And here's one of our littlest Leaguers, as seen a few days ago in Old Town:
|Those handlebars are up to her chin.|
|And she's vertical! Look at her go!|
Sorry for the poor pic quality - bad sun glare.
And no, I wasn't stalking her. These were shots taken as I was going to and coming from an errand in this part of town.
Why must a 35-pound child compete directly with 3,500-pound motor vehicles for access to the only available public right of way? Some of you will want to respond, "Huh, that's dangerous - she shouldn't have been on that road in the first place." Well, what the hell is she supposed to do instead of riding her bike? Spend the remaining 14 years of her childhood inside her house playing video games?! There are no parks or other recreational areas accessible to this neighborhood. This is pretty much the only choice available to her for outdoor physical activity. For argument's sake we can assume that she can only run in tight circles on her own front lawn for so long before getting profoundly bored with that. And for perspective, please note that zoo animals are often provided with more space in which to recreate than our own children are.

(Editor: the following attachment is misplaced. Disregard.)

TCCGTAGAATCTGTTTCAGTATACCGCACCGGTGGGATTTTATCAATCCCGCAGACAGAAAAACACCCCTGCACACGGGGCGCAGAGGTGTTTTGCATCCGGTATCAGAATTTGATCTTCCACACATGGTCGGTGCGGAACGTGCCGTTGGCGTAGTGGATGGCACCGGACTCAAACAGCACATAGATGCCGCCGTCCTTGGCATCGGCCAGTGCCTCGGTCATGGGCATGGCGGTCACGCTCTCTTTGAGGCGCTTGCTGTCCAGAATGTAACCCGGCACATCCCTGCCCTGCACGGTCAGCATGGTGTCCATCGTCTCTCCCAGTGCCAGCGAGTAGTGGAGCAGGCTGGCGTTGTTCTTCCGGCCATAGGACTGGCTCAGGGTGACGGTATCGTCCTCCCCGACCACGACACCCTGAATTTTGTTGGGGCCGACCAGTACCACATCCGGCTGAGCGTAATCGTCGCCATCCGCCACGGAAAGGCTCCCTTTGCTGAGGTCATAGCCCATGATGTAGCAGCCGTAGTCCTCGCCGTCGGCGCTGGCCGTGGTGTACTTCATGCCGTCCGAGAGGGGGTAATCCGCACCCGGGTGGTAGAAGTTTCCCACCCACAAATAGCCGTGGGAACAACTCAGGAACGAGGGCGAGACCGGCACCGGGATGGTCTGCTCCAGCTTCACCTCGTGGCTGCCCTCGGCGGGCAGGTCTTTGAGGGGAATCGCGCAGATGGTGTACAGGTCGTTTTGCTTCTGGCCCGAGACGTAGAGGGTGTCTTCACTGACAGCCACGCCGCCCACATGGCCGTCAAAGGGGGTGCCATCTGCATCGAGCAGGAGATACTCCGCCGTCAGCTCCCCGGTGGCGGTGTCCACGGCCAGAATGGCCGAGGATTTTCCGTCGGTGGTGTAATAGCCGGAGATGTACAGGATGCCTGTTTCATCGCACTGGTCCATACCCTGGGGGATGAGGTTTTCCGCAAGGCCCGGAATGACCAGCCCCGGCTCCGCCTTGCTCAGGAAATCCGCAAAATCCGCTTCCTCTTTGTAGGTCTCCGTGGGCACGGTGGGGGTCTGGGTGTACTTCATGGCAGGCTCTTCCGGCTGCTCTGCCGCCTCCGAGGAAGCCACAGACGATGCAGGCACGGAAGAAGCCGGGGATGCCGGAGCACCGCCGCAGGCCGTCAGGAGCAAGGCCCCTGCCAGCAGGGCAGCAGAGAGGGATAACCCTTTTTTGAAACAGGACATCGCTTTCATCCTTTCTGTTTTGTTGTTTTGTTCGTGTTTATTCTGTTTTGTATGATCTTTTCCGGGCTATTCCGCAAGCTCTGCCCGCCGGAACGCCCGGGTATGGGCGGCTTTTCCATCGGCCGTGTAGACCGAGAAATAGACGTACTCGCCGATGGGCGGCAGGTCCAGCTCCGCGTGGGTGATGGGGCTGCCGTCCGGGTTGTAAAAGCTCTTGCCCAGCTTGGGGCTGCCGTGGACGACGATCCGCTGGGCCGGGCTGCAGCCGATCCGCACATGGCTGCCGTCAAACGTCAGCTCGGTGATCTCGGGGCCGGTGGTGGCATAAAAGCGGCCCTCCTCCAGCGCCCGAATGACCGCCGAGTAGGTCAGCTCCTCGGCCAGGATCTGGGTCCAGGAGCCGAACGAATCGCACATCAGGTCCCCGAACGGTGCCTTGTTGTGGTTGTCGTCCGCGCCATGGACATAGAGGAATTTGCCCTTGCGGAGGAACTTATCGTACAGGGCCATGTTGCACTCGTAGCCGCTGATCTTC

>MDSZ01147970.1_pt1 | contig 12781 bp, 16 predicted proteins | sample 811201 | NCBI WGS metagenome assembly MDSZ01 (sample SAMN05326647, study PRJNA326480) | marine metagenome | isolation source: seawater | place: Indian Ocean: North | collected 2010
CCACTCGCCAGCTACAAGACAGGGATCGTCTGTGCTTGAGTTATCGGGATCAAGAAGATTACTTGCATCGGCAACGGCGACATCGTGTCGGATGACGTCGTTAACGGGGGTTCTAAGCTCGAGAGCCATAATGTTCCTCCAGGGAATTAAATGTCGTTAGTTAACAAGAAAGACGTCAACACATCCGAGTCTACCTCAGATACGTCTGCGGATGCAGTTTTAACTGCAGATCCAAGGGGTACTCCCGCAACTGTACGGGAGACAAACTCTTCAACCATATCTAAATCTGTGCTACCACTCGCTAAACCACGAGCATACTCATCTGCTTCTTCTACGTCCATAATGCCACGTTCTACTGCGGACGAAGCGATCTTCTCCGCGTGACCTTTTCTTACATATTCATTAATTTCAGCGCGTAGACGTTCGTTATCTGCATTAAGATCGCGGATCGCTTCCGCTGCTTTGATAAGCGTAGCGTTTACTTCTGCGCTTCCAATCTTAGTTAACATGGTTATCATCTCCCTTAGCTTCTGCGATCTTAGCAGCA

At some point in our imperfect society, outdoor accessibility became a "green" issue with all of the attendant "green" moral baggage and partisanship. But it's not a green issue - that's just another example of people leveraging derogatory polarization in order to achieve some specific ends in which they are personally vested. This isn't a green issue - it's a human issue. Children need reasonable and accessible recreational spaces in order to properly develop. This is equally true irrespective of whether their parents are Democrat or Republican. Or Libertarian.
"Oh, it's just an old poorly-planned residential area and we don't make mistakes like that any more," some of you will think.
Wrong again. While certain local codes now dictate better minimum standards in isolated areas, those do nothing to promote connectivity of the type that would be necessary for bona fide mobility and access (e.g., it's only of so much value that Centerpointe has sidewalks, because there's nothing to connect us to other parts of League City, so we can't really go anywhere safely except by car). The "complete streets" legislation, which would have mandated that rights of way accommodate ALL types of travelers and not just motor vehicles, died in the last Texas legislative session for lack of vote. None of the politicians had the 'nads to push it through. I wonder... what would the outcome have been if instead those politicians had even half the determination and courage demonstrated by the littlest Leaguer pictured above?